This song attracted me to `SIMON AND GARFUNKEL' songs and English songs altogether...It touched off my heart the spell of heavenly `guitar chords'....and made me a guitarist and singer....!!!By singing this beautiful creation of theirs I always get an untold happiness in my small world...!!!
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Format: Audio CD
Sound of Silence es el primer disco clásico del dúo, un bien elaborado trabajo para 1966, año en que ya comienzan a suceder cosas relevantes en Estados Unidos en lo que respecta al pop más melódico y barroco (Beach Boys, Association). No hay mejor manera de comenzar todo que con Sound of Silence, un clásico absoluto no sólo de su época sino de la historia del rock, y tampoco hay mejor forma de despedirse que con I Am a Rock, otra excelente obra maestra. Entre medio hay también momentos de alta calidad. Leaves Are Green y A Most Peculiar Man capturan con su melodía y la última con el siempre bienvenido clavecín, Blessed es mas folk rock y recuerda un poco a los Byrds, We've Got a Groovey Thing Goin' tambien está en el mismo tono, en tanto Kathy's Song y April están acompañadas únicamente por guitarras, pero es suficiente para ellos. No se cuanto crédito merece Garfunkel aquí, pero Simon demuestra con creces ser uno de los cantautores más sólidos de los 60.
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By A Customer on Nov. 27 2003
Format: Audio CD
It was "The Sound of Silence" that got me into this fantastic group in the first place. I thought that it could not be improved upon, but then I heard their next three albums. It improved! The poetic folk-rock brilliance of "The Sound of Silence" is stunning, though it is not equaled by any other song on the CD. "Leaves that are Green" is a slightly irritating piece of poetry, "Blessed" is an overly religious screamathon, and "Kathy's Song"'s mediocre melody makes it forgettable. The album bounces back with the enjoyable "Somewhere They Can't Find Me," and the doubly depressing two suicide songs, "Richard Corey" and "Peculiar Man" are really beautiful. I'm not much of a fan of "I am a Rock," though "Groovy Thing" is catchy. What an amazing early album, anyway...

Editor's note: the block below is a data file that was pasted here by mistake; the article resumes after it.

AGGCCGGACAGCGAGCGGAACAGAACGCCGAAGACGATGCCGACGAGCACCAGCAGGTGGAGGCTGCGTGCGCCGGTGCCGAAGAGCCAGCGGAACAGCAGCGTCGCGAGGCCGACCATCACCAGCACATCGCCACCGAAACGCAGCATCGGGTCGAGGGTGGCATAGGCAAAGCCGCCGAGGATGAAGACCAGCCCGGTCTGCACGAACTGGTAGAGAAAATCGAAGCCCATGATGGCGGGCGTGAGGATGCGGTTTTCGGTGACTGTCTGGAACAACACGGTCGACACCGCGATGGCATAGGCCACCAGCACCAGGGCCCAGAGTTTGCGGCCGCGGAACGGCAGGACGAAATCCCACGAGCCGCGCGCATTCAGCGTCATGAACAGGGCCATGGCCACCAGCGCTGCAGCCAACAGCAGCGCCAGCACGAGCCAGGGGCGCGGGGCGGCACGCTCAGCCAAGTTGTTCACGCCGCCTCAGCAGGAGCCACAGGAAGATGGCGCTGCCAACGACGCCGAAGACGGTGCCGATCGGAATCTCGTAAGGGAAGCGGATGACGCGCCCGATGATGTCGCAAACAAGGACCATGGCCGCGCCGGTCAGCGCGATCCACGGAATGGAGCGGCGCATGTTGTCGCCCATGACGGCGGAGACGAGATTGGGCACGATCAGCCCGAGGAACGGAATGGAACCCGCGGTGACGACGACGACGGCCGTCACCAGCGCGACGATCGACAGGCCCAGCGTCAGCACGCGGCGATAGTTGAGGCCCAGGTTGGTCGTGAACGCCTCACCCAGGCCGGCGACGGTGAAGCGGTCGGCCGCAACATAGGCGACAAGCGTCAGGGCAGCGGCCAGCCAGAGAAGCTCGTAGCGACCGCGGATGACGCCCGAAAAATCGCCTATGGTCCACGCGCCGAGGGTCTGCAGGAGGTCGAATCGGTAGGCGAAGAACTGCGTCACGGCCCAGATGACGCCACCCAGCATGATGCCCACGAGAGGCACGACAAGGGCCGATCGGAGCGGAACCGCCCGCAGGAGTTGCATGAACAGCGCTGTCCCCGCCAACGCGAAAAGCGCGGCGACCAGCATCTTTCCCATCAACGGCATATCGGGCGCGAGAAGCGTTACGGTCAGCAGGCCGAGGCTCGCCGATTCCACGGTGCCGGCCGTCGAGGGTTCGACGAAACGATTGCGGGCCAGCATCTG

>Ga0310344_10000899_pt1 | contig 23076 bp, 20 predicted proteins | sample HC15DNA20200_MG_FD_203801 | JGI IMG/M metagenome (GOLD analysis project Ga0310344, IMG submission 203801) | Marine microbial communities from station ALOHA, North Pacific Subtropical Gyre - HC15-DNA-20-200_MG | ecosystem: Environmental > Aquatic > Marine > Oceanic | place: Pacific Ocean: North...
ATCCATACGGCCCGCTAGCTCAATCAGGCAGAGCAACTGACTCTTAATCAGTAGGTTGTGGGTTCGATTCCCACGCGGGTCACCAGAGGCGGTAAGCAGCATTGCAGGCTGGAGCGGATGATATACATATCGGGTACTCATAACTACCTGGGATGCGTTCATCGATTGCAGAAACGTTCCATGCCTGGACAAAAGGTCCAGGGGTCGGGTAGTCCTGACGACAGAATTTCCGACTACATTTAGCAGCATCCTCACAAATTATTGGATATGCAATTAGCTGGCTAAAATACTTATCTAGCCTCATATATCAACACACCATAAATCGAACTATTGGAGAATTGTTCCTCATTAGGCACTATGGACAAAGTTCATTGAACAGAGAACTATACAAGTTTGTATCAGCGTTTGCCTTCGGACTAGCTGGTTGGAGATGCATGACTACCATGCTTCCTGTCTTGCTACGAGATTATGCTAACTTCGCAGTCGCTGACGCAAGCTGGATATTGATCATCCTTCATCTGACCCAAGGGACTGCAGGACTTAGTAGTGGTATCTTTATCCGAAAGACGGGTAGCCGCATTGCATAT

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Format: Audio CD
When "Sounds of Silence" came out as a single in late 1965, I was already becoming a thirteen year old devotee of folk-rock--the Byrds, the newly gone electric Dylan. It somehow took hold of my adolescent brain. The lyrics seemed intelligent and poetic, and the Beatles themselves had taken a few cues from Dylan and had started penning "meaningful" lyrics.
Into this mix came two sensitive NYC boys with "funny" names. I remember thinking that like most duos of the era--Peter and Gordon, Chad and Jeremy, Sonny and Cher--that "Simon" and "Garfunkel" were their FIRST names. Oh, well, what do you really know when you're thirteen? I also thought that "Sounds of Silence" must surely be a masterpiece. And when my college aged brother used to stick his head in my room when I was playing it and say, "What a stupid song! 'Sounds of silence'! That doesn't mean anything." Sigh! If only I had the vocabulary then to say, "It's an oxymoron, you moron." (He was no dummy actually, he probably knew that and was just trying to get my goat.)
A few years later, I was past Simon and Garfunkel and into more avant-gardesy kind of stuff like the Velvet Underground. I started to believe that "poetic" songs like "Sounds of Silence" were pretty darn pretentious and sophomoric, after all. Sort of like the poetry my friends and I were all writing at the time (yes, we knew it was bad, but we weren't commiting it to vinyl either).
Of course, Paul Simon was all of 21 or 22 (maybe younger) when he penned these songs. I should have been more generous. I mean, look at that cover shot--just a couple of kids! Besides, melodically, the songs all held up.